We could not disagree with the court's factual determination unless we were convinced that it was illogical and unreasonable, which we cannot do. It was by far the more reasonable of the two conclusions the court could have reached.

It is contended that the court erred in giving weight to hearsay evidence in finding appellant guilty. In the cross-examination of Orosco in the preliminary he was asked, "When did you first request that Mr. Brown introduce you to the person known to you at that time as Swan [appellant]? A After receiving information that the person known as Swan was dealing in the illicit narcotic traffic, selling heroin from his house, I then instructed Mr. Brown to attempt to introduce me to Swan." However oblique and unexpected, the answer was not wholly unresponsive to the question. There was no motion to strike the answer and the incident furnishes no ground for the assignment of error.

It is contended further that appellant did not have a fair trial on his defense that he had been entrapped by Brown and Orosco. If the proceedings at the trial had been the same as those at the preliminary appellant would have had reason to complain. In the preliminary appellant sought to develop that Orosco had made an arrangement with Brown to aid in the apprehension of narcotic violators. To all the many questions calculated to develop this quite obvious fact objections were sustained. When appellant's attorney asked leave to make an offer of proof the court said, "No. It isn't material. The objection is sustained. It has nothing to do with entrapment. The law has held in many, many Supreme Court cases that it is not entrapment to give a person an opportunity to break the law." [246 Cal. App. 2d 615]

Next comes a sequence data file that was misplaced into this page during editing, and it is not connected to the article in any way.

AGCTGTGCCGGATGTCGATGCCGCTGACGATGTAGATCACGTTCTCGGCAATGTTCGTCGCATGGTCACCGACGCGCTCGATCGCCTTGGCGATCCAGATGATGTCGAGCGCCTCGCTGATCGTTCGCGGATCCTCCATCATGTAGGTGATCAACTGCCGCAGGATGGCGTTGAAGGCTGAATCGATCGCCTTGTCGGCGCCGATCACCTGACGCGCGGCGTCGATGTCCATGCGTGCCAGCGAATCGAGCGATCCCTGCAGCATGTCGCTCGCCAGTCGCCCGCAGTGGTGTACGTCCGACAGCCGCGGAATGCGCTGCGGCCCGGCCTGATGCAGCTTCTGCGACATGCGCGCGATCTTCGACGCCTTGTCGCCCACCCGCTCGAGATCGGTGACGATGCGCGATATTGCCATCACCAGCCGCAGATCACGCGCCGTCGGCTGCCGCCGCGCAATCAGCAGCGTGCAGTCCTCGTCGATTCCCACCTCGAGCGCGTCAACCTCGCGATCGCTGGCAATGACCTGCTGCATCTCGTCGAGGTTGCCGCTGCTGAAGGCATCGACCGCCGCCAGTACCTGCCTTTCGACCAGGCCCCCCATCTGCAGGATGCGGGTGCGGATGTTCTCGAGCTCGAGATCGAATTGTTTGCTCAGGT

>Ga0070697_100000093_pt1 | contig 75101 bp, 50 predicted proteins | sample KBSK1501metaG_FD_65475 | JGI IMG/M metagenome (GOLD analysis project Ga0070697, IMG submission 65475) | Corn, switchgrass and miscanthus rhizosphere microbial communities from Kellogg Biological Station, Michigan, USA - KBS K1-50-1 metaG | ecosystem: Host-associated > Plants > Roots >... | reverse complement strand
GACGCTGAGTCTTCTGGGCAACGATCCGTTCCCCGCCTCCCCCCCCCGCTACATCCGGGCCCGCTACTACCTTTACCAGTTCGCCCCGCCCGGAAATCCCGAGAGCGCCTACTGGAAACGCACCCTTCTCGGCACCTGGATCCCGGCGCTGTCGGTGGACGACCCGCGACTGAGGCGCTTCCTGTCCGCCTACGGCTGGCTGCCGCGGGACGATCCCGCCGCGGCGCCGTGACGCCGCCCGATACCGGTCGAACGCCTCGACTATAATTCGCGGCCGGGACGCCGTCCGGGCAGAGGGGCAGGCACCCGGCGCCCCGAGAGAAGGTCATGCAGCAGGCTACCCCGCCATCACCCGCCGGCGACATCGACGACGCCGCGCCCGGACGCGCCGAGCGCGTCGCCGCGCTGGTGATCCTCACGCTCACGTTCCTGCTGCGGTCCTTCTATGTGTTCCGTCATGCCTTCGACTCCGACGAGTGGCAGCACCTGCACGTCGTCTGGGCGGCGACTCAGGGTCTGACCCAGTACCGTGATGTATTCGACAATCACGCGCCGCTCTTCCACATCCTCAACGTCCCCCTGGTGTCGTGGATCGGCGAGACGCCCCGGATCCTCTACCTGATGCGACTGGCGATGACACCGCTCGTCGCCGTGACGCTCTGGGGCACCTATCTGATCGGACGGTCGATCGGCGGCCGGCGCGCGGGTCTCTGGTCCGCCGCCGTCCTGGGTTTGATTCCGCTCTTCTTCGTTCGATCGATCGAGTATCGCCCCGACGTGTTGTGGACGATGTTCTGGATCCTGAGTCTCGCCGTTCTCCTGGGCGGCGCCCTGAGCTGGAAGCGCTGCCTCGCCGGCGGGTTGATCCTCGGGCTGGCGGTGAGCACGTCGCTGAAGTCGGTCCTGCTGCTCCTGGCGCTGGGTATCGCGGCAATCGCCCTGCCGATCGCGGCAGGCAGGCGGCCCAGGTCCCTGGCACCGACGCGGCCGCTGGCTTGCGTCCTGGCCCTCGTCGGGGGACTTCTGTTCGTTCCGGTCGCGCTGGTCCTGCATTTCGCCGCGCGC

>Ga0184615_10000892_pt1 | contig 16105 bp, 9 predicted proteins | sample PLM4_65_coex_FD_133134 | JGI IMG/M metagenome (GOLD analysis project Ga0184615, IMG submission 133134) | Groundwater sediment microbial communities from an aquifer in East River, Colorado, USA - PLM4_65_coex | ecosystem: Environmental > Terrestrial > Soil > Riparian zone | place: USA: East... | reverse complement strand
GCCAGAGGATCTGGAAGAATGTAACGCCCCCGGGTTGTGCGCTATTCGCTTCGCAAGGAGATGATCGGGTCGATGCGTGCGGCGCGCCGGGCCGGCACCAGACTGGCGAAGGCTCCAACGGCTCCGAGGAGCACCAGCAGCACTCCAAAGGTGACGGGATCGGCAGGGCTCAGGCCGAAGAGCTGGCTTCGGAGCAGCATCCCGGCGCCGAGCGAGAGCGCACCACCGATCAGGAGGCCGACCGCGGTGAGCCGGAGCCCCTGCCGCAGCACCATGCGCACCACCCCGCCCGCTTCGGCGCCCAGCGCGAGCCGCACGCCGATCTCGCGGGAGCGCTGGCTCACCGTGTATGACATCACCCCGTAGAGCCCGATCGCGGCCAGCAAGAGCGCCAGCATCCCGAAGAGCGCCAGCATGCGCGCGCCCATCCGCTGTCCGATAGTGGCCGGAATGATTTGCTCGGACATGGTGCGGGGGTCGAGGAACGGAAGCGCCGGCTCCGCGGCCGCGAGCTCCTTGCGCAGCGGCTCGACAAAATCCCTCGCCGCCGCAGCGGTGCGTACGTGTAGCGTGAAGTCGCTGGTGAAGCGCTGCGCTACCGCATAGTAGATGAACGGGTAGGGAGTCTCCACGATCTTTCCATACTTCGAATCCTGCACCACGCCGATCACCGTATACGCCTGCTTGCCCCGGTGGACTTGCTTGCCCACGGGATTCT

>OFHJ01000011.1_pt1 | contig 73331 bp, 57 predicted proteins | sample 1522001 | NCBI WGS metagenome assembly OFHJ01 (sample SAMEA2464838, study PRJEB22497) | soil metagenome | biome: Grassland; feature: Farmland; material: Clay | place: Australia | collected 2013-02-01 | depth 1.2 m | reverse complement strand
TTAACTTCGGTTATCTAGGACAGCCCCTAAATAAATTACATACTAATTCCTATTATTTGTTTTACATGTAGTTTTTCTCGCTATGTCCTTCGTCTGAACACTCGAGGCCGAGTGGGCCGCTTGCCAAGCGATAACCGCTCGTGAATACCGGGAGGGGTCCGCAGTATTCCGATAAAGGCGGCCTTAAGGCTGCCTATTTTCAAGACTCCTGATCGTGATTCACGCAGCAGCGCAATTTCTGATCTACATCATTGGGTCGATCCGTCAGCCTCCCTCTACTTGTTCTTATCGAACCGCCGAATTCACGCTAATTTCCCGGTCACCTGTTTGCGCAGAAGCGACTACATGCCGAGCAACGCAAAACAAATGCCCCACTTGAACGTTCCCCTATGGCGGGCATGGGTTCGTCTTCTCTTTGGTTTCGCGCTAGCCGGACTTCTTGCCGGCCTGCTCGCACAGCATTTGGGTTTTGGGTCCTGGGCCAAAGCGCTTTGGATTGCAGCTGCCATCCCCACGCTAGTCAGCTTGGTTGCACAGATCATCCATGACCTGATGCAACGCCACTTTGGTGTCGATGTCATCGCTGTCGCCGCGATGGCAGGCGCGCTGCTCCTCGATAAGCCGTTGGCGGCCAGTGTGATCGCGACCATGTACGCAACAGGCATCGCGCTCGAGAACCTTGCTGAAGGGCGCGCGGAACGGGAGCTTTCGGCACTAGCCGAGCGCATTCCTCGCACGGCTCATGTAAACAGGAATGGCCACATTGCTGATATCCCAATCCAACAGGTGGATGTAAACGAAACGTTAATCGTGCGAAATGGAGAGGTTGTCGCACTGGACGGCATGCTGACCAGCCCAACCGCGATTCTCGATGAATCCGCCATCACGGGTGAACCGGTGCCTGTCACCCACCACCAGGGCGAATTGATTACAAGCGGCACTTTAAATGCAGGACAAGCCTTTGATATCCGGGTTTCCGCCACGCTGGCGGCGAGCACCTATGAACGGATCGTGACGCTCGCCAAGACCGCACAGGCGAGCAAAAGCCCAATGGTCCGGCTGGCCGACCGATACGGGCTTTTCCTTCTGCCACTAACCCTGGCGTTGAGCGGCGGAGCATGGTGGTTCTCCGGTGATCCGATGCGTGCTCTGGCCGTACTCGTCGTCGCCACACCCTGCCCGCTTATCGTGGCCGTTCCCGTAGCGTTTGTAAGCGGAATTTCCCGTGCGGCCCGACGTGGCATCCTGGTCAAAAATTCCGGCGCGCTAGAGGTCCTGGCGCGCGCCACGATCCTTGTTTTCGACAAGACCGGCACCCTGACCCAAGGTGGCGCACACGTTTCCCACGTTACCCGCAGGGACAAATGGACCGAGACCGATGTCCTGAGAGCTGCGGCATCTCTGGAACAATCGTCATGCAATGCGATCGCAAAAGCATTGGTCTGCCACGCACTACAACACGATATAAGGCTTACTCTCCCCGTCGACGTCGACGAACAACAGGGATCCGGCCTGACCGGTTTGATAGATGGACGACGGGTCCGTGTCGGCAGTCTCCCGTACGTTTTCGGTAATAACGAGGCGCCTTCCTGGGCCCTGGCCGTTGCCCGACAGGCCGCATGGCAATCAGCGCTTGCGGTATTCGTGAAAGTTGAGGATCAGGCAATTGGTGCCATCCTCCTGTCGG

A litigant may justly complain if the judge rules adversely to him on the merits of his case without affording him an opportunity to prove it. (Moore v. California Minerals etc. Corp., 115 Cal. App. 2d 834 [252 P.2d 1005].) Nothing like that occurred in the trial.